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be right back. with moderate to severe crohn's disease, i was there, just not always where i needed to be. is she alright? i hope so. so i talked to my doctor about humira. i learned humira is for people who still have symptoms of crohn's disease after trying other medications. and the majority of people on humira saw significant symptom relief and many achieved remission in as little as 4 weeks. humira can lower your ability to fight infections, including tuberculosis. serious, sometimes fatal infections and cancers, including lymphoma, have happened; as have blood, liver, and nervous system problems, serious allergic reactions, and new or worsening heart failure. before treatment, get tested for tb. tell your doctor if you've been to areas where certain fungal infections are common, and if you've had tb, hepatitis b,
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are prone to infections, or have flu-like symptoms or sores. don't start humira if you have an infection. be there for you, and them. ask your gastroenterologist about humira. with humira, remission is possible. >> trace: treasury secretary steve mnuchin telling lawmakers that he has no idea who wrote a draft irs memo that leaked to the press. the agency was told to turn over the president's tax returns to congress unless the president cites executive privilege. mnuchin refuses to give the documents. hillary vaughn reporting live on capitol hill. hillary? >> the treasury secretary saying that that draft memo never landed on his desk. he didn't see it until this morning on his way to the
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committee hearing. >> the conclusion of that memo directly contradicts the conclusion that you're relying upon. >> i actually don't believe that's the case. that memo is addressing a different issue. >> who at the irs who would have made the decision not to run this up the chain? >> i have no idea. >> are you planning to find that out? >> we're trying to find out who wrote the memo and why it wasn't distributed, yes. >> mnuchin says that this memo contradicts what their legal team and the doj has told them. that it would be unlawful for them to hand over the returns to congress. >> do you know what he's hiding? he doesn't want anybody to see them. >> i don't think he's hiding anything. >> so you don't know. >> i don't know anything about his tax returns. >> why haven't you complied with chairman neal's request? >> i think it would be unlawful. >> mnuchin told the committee
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there's no smoking gun here. he said the only reason why he won't hand over the returns is because he thinks it's unlawful. if a court tells him to do it, he will. >> and hillary, democrats are getting a bit closer to getting some of the president's tax returns. >> fox news confirming that new york state passed a new law that would allow congress to access trump's state tax returns in new york. a progressive advocacy group cheering their win in new york writing a statement. in order to circumvent this stone walling, new york lawmakers are passing law to obtain the crucial documents. all chairman neal will have to do is ask. so the legislation is headed to new york governor andrew cuomo's desk. if he signs it, democrats will get a sneak peek at the returns they've been waiting for. trace? >> hillary vaughn live for us on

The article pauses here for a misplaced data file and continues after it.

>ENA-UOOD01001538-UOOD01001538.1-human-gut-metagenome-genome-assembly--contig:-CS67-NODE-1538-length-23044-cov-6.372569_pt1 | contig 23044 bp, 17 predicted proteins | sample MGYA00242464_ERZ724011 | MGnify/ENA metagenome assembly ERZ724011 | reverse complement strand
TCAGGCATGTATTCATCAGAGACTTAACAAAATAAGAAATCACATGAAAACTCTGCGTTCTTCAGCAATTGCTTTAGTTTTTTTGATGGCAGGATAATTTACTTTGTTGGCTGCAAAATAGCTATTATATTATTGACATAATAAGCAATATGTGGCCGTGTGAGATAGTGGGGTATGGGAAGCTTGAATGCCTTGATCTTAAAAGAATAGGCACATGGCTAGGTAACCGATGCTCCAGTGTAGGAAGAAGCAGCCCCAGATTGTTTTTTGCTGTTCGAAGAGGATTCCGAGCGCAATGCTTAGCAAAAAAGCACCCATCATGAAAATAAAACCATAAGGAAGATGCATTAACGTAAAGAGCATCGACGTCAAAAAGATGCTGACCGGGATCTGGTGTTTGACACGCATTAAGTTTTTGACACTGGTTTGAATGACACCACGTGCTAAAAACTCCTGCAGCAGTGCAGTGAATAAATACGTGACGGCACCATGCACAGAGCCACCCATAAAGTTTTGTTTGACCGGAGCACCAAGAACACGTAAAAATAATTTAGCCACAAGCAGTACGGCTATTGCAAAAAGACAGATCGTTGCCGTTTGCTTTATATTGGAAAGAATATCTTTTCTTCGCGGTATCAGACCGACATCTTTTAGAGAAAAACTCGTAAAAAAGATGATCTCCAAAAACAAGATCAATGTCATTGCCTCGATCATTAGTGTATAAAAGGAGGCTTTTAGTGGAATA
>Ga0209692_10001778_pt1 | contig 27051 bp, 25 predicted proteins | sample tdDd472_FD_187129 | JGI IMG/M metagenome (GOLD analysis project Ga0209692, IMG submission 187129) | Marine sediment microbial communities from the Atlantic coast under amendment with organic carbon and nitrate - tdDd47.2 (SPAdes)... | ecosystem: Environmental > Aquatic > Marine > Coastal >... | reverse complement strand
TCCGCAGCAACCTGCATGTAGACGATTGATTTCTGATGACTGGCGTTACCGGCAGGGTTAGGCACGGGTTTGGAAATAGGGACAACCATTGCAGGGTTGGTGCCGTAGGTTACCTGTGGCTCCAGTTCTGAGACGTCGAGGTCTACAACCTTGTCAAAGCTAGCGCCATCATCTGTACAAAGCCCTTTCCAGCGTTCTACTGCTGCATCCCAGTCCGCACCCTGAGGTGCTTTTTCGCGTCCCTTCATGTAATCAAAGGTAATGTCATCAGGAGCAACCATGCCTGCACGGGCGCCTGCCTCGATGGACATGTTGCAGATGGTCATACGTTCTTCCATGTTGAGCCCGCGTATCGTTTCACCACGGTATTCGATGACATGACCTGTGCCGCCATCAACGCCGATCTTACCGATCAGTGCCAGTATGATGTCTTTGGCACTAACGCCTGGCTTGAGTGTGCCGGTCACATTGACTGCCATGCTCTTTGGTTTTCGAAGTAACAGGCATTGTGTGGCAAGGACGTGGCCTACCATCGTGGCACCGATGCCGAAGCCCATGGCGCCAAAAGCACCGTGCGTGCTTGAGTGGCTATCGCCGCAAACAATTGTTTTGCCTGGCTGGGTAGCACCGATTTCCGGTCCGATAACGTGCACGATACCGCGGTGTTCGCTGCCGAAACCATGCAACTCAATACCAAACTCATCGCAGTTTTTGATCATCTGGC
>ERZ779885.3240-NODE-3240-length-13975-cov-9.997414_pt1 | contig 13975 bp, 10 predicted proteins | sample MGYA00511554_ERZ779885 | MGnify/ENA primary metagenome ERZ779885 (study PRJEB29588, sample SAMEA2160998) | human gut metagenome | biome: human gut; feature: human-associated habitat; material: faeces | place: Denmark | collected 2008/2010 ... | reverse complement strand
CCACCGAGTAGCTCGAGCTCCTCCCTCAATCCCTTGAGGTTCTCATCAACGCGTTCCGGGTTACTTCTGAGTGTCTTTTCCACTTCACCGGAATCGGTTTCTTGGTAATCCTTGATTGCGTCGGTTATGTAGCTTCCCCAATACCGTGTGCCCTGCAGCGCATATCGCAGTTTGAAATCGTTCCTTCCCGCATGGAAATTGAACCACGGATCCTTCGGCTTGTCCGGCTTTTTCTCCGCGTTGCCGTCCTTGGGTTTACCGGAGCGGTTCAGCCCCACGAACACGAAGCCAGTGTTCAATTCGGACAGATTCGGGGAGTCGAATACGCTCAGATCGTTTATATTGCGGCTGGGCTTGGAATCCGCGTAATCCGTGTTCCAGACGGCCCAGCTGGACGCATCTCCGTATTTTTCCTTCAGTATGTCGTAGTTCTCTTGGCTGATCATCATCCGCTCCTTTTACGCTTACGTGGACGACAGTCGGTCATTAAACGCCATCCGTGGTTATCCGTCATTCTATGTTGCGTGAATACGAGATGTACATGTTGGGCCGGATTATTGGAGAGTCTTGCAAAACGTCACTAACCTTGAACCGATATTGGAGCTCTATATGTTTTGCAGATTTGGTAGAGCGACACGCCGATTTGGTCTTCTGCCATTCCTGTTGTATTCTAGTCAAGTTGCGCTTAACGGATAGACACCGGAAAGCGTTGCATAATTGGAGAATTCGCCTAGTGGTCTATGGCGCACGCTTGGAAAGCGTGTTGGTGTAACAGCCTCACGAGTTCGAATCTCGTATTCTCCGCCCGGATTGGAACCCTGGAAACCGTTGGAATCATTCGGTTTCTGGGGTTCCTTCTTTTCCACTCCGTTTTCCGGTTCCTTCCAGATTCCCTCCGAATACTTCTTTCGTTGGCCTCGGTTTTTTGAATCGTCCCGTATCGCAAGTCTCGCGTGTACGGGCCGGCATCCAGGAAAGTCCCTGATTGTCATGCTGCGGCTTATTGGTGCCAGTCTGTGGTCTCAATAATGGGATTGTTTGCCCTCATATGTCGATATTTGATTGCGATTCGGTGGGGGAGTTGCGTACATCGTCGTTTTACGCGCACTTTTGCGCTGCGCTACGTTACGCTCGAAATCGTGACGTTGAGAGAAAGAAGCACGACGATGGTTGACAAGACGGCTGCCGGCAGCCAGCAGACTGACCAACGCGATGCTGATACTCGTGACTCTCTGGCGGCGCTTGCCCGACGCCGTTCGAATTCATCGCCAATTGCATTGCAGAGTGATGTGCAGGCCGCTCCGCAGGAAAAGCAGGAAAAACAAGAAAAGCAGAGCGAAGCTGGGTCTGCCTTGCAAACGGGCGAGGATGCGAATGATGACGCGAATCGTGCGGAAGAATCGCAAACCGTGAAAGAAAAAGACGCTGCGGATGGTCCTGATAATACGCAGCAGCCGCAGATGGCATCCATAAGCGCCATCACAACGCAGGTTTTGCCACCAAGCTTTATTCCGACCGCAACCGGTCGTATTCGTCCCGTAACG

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capitol hill. this tax battle is another example of the democratic push to investigate president trump. the reason the president said today he will not work with them on legislation. let's bring in alayna treene from axios. give us an idea of the timing here. it's fascinating. when did the president first learn that nancy pelosi accused him of a cover-up and then what happened after that? >> so essentially what happened is yes, the speaker made those comments about the president saying that she believed he was engaging in a cover-up. she did not go as far as saying she thought he should be impeached. and from my sources in the white house said that the president was furious when he learned of this. this was before they ever came to the white house and entered the room. the meeting was over before it began. the good thing to come in mind, infrastructure was never going to happen. the bigger issue is what happened today. he will not cooperate on any
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sort of bipartisan legislation until these investigations. what does that mean for other things? like the negotiations for the usmca and the trade deal. a lot of the people on the hill were optimistic about that as recently as yesterday. >> so if infrastructure was never on the table, it wasn't going to happen today, why not just cancel the meeting? it appears that president trump wanted to say his piece. he wanted these people in the room and say his piece that sounds like a fair assessment. >> right. we've seen these meetings before. you never really know what's going to happen in them. a lot of congressional democrats will come to the hill, hash out some sort of agreement. most of the time they don't stick to topic. it wasn't about infrastructure. it ends up turning to other issues. for example, what the speaker said this morning about